Most people have no idea what to do when they find themselves in a fender bender. One of my favorite examples was driving with your brother when someone rear-ended us at a stop light. “Did that just happen?” he asked, with a very normal semi-stunned reaction.
When that nice lady decided to crunch her way into my lane and crumbled my new car last year, I believe my exact words were “You are fucking kidding me!!” That is a bit more eloquent, but the same kind of duh-denial as your brother’s.
So the first thing to keep in mind is that the participants in even a small wreck are likely to be a little bit in shock. Aside from saying silly things, they may wander around–see yesterday’s story–or they may insist on staying in place until the police arrive.
Trust me, the police are not interested in doing a forensic analysis of your bumper positions or skid marks unless someone is leaving in an ambulance. Take a couple of quick photos if you like, but you need to get well out of the roadway into a parking lot or side street before you start rummaging around for paperwork. All your fellow travelers will thank you, too.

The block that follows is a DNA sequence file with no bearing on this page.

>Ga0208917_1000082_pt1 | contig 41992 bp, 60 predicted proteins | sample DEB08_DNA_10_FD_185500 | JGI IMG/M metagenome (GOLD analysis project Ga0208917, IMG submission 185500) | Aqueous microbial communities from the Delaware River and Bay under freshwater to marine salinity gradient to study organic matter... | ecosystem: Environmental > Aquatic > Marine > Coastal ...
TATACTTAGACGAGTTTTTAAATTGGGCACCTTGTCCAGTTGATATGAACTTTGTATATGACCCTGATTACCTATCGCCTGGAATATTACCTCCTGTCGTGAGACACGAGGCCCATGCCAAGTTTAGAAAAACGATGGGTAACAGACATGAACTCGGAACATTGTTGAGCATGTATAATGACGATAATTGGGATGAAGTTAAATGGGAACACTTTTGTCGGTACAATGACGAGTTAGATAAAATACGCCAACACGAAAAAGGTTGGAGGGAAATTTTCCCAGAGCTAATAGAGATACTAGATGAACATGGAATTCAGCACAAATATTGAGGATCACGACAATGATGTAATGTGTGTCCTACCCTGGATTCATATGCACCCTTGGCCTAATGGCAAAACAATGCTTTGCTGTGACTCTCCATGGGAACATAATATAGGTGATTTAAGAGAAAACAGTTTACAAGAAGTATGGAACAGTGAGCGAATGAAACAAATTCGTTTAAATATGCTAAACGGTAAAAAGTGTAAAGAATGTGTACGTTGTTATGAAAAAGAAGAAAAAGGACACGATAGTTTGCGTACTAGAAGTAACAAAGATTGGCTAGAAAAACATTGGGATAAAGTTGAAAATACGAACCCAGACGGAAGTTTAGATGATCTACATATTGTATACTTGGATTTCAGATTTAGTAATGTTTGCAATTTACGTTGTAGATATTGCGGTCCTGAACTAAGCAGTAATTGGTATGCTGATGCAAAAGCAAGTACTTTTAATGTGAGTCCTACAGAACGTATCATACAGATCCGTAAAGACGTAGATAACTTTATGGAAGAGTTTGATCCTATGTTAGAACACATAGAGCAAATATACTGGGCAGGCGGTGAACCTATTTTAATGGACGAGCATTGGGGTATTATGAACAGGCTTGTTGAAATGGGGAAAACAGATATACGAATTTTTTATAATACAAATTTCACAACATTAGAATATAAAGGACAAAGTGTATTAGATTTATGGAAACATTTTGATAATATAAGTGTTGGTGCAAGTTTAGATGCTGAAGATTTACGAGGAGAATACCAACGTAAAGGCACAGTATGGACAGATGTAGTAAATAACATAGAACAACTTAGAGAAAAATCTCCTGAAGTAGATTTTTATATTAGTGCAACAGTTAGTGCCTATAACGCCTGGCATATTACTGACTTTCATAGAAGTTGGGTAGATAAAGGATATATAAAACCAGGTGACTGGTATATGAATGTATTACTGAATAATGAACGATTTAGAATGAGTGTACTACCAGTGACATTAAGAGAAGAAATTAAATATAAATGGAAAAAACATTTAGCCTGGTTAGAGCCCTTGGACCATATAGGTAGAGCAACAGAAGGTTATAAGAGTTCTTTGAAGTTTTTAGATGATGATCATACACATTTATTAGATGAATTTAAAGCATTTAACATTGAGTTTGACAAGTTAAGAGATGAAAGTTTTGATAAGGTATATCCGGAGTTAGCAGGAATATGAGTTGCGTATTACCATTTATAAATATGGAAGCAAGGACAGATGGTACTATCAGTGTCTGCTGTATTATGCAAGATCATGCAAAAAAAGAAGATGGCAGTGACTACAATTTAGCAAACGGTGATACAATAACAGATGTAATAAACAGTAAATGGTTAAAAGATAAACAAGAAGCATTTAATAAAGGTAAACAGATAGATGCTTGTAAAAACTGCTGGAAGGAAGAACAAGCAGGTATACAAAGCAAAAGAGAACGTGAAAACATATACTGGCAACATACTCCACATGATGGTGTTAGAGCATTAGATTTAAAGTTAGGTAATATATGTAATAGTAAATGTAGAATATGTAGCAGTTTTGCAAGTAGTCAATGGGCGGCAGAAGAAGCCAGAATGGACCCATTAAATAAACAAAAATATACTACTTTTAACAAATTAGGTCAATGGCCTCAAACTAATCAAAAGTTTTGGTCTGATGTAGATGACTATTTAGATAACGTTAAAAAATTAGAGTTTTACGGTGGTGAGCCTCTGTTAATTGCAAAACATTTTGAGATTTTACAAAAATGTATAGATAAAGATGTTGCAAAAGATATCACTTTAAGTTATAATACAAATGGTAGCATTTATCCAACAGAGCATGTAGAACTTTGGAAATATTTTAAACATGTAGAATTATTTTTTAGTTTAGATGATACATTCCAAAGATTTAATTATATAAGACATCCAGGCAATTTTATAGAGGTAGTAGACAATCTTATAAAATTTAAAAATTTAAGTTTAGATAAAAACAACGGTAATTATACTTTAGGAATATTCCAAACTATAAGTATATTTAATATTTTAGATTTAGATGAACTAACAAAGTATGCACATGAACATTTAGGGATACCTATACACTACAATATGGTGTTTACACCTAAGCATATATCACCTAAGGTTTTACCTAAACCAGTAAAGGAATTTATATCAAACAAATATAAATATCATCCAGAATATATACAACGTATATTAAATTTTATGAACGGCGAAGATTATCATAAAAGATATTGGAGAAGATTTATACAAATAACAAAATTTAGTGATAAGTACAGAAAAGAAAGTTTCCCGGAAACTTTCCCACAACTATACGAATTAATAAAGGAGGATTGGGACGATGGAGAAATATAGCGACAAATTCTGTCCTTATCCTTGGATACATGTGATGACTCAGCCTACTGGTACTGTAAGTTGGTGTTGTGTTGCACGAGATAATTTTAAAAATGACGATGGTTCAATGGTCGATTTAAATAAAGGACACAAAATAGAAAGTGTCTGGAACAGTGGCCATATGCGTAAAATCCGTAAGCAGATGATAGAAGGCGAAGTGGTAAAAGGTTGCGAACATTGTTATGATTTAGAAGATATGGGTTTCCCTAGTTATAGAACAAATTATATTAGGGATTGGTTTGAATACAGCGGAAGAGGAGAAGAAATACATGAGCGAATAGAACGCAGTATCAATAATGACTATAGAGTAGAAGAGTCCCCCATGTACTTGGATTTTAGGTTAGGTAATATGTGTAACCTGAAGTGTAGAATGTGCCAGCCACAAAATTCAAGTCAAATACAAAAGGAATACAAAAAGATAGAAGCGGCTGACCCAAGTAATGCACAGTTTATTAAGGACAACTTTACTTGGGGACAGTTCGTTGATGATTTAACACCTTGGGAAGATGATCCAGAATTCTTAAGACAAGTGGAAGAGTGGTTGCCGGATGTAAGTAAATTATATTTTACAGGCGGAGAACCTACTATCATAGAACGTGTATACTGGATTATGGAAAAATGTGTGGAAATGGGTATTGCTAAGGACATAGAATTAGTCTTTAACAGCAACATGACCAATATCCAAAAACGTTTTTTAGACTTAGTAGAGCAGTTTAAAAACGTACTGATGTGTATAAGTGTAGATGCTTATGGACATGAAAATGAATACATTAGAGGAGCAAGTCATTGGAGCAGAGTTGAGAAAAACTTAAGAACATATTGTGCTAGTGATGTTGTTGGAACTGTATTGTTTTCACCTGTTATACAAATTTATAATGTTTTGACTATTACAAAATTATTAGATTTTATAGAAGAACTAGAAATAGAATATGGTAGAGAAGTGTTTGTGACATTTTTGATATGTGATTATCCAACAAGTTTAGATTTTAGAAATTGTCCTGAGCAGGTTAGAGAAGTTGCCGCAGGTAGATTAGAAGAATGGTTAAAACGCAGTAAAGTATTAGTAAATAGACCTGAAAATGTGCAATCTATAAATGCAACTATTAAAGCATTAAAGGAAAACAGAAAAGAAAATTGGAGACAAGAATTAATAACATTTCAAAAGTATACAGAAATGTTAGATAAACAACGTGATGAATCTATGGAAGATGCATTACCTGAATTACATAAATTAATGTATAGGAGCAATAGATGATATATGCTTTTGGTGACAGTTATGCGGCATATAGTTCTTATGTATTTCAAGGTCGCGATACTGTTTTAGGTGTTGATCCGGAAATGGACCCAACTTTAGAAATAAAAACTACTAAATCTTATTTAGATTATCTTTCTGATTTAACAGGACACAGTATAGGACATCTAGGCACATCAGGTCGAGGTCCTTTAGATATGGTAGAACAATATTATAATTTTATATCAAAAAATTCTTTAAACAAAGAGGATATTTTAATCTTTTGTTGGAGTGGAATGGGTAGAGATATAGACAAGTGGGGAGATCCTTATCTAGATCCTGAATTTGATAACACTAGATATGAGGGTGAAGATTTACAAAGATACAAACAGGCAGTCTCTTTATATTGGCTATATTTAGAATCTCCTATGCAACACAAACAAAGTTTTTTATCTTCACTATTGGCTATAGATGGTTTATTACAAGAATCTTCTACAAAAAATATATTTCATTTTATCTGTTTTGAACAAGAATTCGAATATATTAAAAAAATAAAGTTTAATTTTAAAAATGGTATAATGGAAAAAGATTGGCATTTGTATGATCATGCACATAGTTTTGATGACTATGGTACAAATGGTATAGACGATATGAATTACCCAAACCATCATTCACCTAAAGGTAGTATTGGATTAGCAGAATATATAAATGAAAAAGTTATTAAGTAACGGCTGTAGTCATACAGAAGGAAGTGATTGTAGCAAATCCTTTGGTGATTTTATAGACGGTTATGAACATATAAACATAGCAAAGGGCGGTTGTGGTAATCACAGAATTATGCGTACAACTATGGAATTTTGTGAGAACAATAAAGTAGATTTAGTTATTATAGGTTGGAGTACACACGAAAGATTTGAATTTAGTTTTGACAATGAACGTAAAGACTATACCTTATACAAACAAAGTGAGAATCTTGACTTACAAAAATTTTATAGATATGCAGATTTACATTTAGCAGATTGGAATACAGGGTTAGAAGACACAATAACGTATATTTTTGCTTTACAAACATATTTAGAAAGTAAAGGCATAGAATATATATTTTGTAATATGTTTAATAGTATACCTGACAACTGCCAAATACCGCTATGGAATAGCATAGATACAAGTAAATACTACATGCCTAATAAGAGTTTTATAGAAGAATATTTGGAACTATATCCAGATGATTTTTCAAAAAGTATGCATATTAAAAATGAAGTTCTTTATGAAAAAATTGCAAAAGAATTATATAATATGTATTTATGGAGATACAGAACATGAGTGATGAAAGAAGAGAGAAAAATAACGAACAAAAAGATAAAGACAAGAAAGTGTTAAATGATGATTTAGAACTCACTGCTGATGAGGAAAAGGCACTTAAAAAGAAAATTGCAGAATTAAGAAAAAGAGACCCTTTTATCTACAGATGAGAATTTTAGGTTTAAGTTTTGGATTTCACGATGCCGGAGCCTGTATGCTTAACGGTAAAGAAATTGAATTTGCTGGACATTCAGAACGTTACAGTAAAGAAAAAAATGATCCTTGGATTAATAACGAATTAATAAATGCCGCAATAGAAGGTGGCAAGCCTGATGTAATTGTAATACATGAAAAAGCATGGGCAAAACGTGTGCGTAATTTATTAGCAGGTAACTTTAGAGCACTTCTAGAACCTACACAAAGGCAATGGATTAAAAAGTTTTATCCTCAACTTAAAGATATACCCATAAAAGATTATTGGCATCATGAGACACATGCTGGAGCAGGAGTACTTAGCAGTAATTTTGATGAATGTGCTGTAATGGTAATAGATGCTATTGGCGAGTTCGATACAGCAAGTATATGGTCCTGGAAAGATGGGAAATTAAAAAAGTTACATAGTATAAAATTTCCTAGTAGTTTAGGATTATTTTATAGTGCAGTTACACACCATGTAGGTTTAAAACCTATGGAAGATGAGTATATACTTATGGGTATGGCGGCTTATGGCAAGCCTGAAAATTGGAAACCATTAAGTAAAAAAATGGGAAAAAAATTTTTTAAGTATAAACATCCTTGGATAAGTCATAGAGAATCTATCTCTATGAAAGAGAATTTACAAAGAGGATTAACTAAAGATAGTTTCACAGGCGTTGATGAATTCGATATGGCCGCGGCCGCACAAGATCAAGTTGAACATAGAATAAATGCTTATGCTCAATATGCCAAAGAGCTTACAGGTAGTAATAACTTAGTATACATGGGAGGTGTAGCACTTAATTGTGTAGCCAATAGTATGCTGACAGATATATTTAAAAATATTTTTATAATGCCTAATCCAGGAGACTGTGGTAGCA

If you can’t drive your car, turn on the hazard lights or lift the hood, get your paperwork and get out of the road. Get way out of the road. There is a perceptual distortion that causes people to steer toward objects that catch their attention even when they mean to avoid them. This target fixation is exactly what caused your sister to drive her bike directly into the side of a building that time.
On top of that, stationary vehicles get struck because people often don’t recognize that they are in fact not moving until it’s too late. They simply expect a vehicle in the road to be moving, so don’t be inside that confusing target.
Once everyone is safely out of traffic, exchange driver information, vehicle information and insurance policies. Keep it friendly and as brief as possible.
If witnesses pop up, get their contact information or ask them to give it to the police if they appear.
A lot of people will want to talk their stress out and they may be upset by just seeing an accident. Be polite if you can, but don’t worry about being therapist to the person who just destroyed your car or the person who just saw a person destroy your car.
Even tiny accidents can be very upsetting and you may not be thinking clearly, just remember to take care of your safety first and don’t let anyone give you CPR while you are breathing.